Ahir clans

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The Ahir clans are the various subsets of the Ahir community of India. They include those in the following list.

North India[edit]

Nandvanshi

A legendary story of the origin of the Nandvanshi Ahirs narrates that on his way to kill the rakshasas, Krishna crossed the river Yamuna accompanied by the Gawlis; those that crossed the river with him became the Ahir Nandavanshi.[1]

Gwalvanshi

The Gwalvanshi Ahirs are historically associated with cowherding.[citation needed] At the turn of the century, many turned into business and other vocations in a big way.[2]

Ghosi

The Ghosi are a community found mainly in North India.[3] They were the Zamidaars and small kings of various parts of country.[4] The Ghosi (Muslims) claim descent from Rathore Rajput, Gurjar and Ahir communities.

The Hindu Ghosi trace their origin to King Nand, the professed ancestor of Yaduvanshi Ahirs.[5]

Kamaria

Kamaria, a sub caste of Ahirs profess to be descendants from Yadav vansh (Lineage).[6] They are also known as Kamaria Zamindars.[7]

Phatak

The Phatak are a clan of Ahir herdsmen, one of the agricultural castes bearing considerable resemblance to Rajputs, claim to be descended from a Sisodia king of Chittore and the daughter of an Ahir king Digpal of Mahaban, to whom he was married.

Ahar

The Ahar are a Hindu caste of agriculturists.[8] The Ahar tribe are spread through Rohilkhand and other districts of N.W. provinces, following pastoral pursuits. They claim to descended from Yadu.[9]

Kishnaut

The Kishnaut clan is dominantly found in the Saran district of Bihar province.[10]

Gujarat[edit]

See also[edit]

References[edit]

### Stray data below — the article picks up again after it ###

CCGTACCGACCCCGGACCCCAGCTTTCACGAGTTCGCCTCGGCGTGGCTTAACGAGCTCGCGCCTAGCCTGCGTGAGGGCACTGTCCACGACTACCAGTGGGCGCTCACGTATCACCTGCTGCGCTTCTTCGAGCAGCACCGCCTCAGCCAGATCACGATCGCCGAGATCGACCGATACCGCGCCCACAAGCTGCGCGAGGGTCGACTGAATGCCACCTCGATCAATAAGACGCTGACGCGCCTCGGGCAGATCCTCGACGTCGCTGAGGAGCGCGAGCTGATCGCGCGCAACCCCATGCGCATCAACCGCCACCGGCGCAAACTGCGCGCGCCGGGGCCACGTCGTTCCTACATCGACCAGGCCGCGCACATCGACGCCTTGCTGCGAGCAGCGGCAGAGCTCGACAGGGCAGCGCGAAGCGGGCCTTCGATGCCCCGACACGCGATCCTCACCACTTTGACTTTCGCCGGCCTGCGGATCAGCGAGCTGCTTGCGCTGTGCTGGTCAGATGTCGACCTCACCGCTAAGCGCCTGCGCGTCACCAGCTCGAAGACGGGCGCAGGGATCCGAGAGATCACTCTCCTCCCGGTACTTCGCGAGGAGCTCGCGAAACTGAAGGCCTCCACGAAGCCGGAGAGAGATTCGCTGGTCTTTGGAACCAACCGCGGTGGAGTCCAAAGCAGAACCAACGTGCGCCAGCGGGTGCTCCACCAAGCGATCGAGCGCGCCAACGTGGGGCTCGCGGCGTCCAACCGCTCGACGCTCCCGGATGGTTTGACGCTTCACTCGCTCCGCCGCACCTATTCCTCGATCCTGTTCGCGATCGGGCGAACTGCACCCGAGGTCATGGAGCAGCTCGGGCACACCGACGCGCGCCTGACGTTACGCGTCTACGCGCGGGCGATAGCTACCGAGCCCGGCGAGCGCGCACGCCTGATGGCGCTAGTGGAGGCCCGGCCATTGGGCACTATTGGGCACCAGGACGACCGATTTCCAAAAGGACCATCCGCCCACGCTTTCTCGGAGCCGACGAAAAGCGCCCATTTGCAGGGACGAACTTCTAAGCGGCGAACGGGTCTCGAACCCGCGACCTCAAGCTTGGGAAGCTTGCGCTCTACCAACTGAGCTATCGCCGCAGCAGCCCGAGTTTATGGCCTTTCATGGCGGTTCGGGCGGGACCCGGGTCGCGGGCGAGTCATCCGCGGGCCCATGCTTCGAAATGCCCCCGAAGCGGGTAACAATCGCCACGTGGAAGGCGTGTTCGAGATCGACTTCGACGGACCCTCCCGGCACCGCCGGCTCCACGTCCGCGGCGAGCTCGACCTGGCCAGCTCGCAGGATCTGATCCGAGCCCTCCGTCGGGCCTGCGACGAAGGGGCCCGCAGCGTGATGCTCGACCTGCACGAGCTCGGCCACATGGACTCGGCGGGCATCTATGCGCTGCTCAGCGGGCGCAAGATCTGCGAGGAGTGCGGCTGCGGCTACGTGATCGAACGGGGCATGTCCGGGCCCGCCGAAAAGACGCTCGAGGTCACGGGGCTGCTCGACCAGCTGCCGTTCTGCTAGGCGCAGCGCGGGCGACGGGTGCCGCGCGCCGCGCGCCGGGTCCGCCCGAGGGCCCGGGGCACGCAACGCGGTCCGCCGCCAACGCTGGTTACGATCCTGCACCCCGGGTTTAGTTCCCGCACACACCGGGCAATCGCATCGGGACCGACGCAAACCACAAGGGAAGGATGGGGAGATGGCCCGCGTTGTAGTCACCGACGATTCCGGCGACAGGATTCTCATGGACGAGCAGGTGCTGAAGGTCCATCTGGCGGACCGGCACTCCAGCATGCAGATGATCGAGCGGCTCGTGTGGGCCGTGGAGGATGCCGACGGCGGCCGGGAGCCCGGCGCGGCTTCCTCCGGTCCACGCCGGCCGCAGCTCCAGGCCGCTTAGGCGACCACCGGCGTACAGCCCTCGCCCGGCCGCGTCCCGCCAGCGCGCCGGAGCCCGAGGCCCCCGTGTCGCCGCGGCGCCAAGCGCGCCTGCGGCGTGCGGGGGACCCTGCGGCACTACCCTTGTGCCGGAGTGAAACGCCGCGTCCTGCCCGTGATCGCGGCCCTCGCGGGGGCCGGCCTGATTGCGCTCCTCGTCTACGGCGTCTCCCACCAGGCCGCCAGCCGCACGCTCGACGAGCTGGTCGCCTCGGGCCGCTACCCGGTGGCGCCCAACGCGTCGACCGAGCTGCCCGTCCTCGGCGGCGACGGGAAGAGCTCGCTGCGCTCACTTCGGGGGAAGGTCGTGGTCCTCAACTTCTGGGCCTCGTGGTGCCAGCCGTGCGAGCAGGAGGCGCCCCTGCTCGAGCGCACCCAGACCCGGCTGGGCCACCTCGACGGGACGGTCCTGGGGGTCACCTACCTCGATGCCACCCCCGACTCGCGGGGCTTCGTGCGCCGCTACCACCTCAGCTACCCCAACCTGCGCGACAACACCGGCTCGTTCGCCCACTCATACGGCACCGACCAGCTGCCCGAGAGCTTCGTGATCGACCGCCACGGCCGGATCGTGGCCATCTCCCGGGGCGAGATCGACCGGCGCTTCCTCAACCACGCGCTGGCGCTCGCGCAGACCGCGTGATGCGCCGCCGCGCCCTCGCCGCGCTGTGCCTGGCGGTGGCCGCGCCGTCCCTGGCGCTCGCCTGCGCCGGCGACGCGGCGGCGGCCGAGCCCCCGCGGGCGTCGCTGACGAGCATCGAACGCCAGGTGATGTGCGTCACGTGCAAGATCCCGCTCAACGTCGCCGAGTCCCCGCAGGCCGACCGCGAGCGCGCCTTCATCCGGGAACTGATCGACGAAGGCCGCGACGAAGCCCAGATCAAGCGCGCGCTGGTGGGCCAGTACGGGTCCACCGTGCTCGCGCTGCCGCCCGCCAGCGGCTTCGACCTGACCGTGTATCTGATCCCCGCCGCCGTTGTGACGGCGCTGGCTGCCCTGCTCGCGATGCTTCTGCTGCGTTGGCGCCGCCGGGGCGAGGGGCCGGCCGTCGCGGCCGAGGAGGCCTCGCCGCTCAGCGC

1. ^ Michelutti, Lucia (2008). "The vernacularisation of democracy: Politics, caste, and religion in India": 114, 115. ISBN 9780415467322. 
    - Lok Nath Soni (2000). The Cattle and the Stick: An Ethnographic Profile of the Raut of Chhattisgarh. Anthropological Survey of India, Government of India, Ministry of Tourism and Culture, Department of Culture. p. 16. ISBN 9788185579573. 
    - Gopal Chowdhary (2014). The Greatest Farce of History. Partridge Publishing. p. 119. ISBN 9781482819250. 
  2. ^ Ratan Mani Lal (11 May 2014). "Azamgarh: Why Mulayam cannot take Yadav votes for granted". FirstPost. Retrieved 11 July 2015. 
  3. ^ K S Singh page, People of India Uttar Pradesh volume XLII part two. pp 542 - 545. Manohar Publications
  4. ^ Lucia Michelutti, Sons of Krishna: the politics of Yadav community formation in a North Indian town (2002) London School of Economics and Political Science University of London, p.90-98
  5. ^ Ravindra K. Jain (2002). Between History and Legend: Status and Power in Bundelkhand. Orient Blackswan,. p. 32. ISBN 9788125021940. 
  6. ^ Ramchandra Keshav Mutatkar (1978). Caste Dimensions in a Village. Shubhada-Saraswat. p. 26. 
  7. ^ Ramchandra Keshav Mutatkar (1978). Caste Dimensions in a Village. Shubhada-Saraswat. p. 55. 
  8. ^ Oliver Mendelsohn, Marika Vicziany (1998). The Untouchables: Subordination, Poverty and the State in Modern India. Cambridge University Press. pp. xi. ISBN 9780521556712. 
  9. ^ Subodh Kapoor (2002). Indian Encyclopaedia volume 1. Genesis Publishing Pvt Ltd. p. 108. ISBN 9788177552577. 
  10. ^ National Geographical Society of India. (1975). The National Geographical Journal of India, Volumes 21-22. National Geographical Society of India. pp. 189–191.